For this research I relied on the extensive set of state-level figures on insurance coverage based on Census data as maintained by the Kaiser Family Foundation.  I will start with the coverage rates based on the state’s total population.  Later I will narrow the focus to one specific group, adults 19-64 without dependents, who constitute the most difficult group to insure.

To test this hypothesis, I categorized states based on the number of years between 1990 and 2010 one party or the other controlled both houses of the state legislature and the governor’s office.  A state was scored +1 for each year both houses and the governorship were held by the Republicans; years where the Democrats were in control were scored as -1.  Any years of split control were coded zero.  I then averaged these figures over the two decades to construct an index of partisan control and computed the average percent of the population without insurance for five categories.  Here are the results:

As we might expect, states with consistent Republican control also had higher rates of support for John McCain in 2008.  However there is simply no relationship between partisan control of state governments and the percent of the population without health insurance.  What does influence health insurance coverage rates will be the subject of the postings to follow.


The New Delusion: Sandy Elected Obama

Over the weekend Republican-leaning commentators at Nate Silver’s 538 Blog have been advancing the theory that President Obama’s victory can be attributed to “Superstorm” Sandy which hit the Northeast on October 29th, just a week before Election Day.  What especially irked Republicans was the reaction of New Jersey Governor Chris Christie who embraced the President in the wake of the storm despite having delivered the keynote speech at the Republican National Convention and being an active spokesman for Governor Romney.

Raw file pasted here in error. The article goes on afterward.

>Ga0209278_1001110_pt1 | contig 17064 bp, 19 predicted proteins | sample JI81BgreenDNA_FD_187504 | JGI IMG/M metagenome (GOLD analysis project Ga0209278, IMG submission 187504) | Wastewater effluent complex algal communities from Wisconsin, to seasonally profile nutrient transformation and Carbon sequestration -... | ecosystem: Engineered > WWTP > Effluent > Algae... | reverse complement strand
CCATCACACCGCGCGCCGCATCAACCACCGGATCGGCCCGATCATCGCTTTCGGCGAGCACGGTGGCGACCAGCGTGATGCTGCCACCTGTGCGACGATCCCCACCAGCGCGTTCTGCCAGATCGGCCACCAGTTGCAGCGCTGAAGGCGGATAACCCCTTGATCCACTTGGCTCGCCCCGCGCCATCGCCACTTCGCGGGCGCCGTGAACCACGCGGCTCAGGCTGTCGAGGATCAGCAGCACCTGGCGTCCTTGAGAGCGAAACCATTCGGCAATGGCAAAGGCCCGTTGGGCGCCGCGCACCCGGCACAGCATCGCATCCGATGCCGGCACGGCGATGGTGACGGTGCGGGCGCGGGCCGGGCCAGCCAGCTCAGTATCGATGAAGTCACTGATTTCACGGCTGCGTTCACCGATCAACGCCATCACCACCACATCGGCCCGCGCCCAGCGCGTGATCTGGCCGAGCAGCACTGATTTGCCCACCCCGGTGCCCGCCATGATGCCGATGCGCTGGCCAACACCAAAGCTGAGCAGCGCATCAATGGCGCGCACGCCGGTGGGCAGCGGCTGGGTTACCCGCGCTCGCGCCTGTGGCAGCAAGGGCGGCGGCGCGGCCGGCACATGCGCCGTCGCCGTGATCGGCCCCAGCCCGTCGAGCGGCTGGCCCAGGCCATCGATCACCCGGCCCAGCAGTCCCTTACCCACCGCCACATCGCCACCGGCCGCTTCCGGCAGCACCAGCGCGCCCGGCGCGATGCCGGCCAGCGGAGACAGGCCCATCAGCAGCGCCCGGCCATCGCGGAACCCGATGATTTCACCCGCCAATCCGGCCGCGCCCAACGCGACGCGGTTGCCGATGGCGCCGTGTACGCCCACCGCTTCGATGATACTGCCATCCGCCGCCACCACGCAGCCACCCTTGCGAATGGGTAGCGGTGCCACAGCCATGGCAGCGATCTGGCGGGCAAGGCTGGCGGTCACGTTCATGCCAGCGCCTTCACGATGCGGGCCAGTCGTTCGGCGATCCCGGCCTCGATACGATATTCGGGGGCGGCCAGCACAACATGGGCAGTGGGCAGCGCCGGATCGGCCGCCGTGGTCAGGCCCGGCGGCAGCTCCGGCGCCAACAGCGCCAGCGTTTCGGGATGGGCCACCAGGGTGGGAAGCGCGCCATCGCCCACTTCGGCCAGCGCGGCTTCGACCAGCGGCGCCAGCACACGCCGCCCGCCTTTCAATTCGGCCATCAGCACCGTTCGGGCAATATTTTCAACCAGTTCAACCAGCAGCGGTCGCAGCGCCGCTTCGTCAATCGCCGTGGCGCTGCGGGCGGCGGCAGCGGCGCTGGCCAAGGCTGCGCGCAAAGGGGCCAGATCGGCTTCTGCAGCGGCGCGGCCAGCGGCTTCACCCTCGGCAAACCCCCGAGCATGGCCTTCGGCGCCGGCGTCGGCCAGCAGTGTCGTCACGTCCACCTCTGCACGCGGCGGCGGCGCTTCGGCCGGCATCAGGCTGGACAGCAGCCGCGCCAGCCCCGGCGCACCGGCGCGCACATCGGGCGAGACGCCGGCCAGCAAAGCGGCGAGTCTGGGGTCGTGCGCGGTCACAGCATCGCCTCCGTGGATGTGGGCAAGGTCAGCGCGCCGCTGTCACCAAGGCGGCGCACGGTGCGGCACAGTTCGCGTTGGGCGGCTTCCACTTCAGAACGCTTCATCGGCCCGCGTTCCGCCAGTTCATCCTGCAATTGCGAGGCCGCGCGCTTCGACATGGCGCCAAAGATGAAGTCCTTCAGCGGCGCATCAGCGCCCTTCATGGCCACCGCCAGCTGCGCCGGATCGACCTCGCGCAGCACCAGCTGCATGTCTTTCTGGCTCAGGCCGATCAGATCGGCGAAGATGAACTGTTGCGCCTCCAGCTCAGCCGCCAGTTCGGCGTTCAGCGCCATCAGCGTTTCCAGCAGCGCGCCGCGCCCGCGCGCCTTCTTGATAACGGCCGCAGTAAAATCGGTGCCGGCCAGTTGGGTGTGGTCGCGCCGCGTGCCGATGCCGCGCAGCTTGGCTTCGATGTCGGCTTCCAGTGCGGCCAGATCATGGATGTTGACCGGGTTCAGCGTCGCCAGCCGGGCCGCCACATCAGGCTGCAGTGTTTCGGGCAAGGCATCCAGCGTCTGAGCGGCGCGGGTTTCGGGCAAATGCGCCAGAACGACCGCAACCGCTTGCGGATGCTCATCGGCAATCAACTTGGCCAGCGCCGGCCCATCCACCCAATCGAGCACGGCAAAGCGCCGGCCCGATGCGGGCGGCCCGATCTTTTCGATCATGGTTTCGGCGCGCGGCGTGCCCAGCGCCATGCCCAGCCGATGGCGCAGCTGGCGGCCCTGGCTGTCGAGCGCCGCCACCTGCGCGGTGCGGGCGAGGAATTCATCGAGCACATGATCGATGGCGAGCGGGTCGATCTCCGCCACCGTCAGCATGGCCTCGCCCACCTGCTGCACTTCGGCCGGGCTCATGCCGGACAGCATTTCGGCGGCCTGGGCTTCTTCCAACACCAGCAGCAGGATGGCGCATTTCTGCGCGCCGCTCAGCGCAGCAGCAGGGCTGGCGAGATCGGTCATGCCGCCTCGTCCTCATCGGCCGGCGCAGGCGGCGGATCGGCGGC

The view that Christie “threw Romney under the bus” and thus assured the President’s re-election was the polar opposite of Republican commentary right after the storm hit.  Spokesmen like Rudy Giuliani criticized the President for campaigning in Western states like Nevada when New Jersey and New York had been ravaged. Liberal commentators like John Cassidy at The New Yorker naturally took the opposite view, suggesting that the President’s “handling of Sandy has raised his standing, and his poll ratings.”

I find neither of these arguments convincing.  First, many of the claims about a late Sandy-based surge in the polls rely on differences in the President’s level of support that fall well within the margin of error.  Cassidy, for instance, points to a three-point swing in Pew’s results as evidence, a change that could just as easily be attributed to sampling variability.  Including a term in my model for polls conducted after Sandy showed a  pro-Obama effect of one percent, but it, too, did not achieve statistical significance.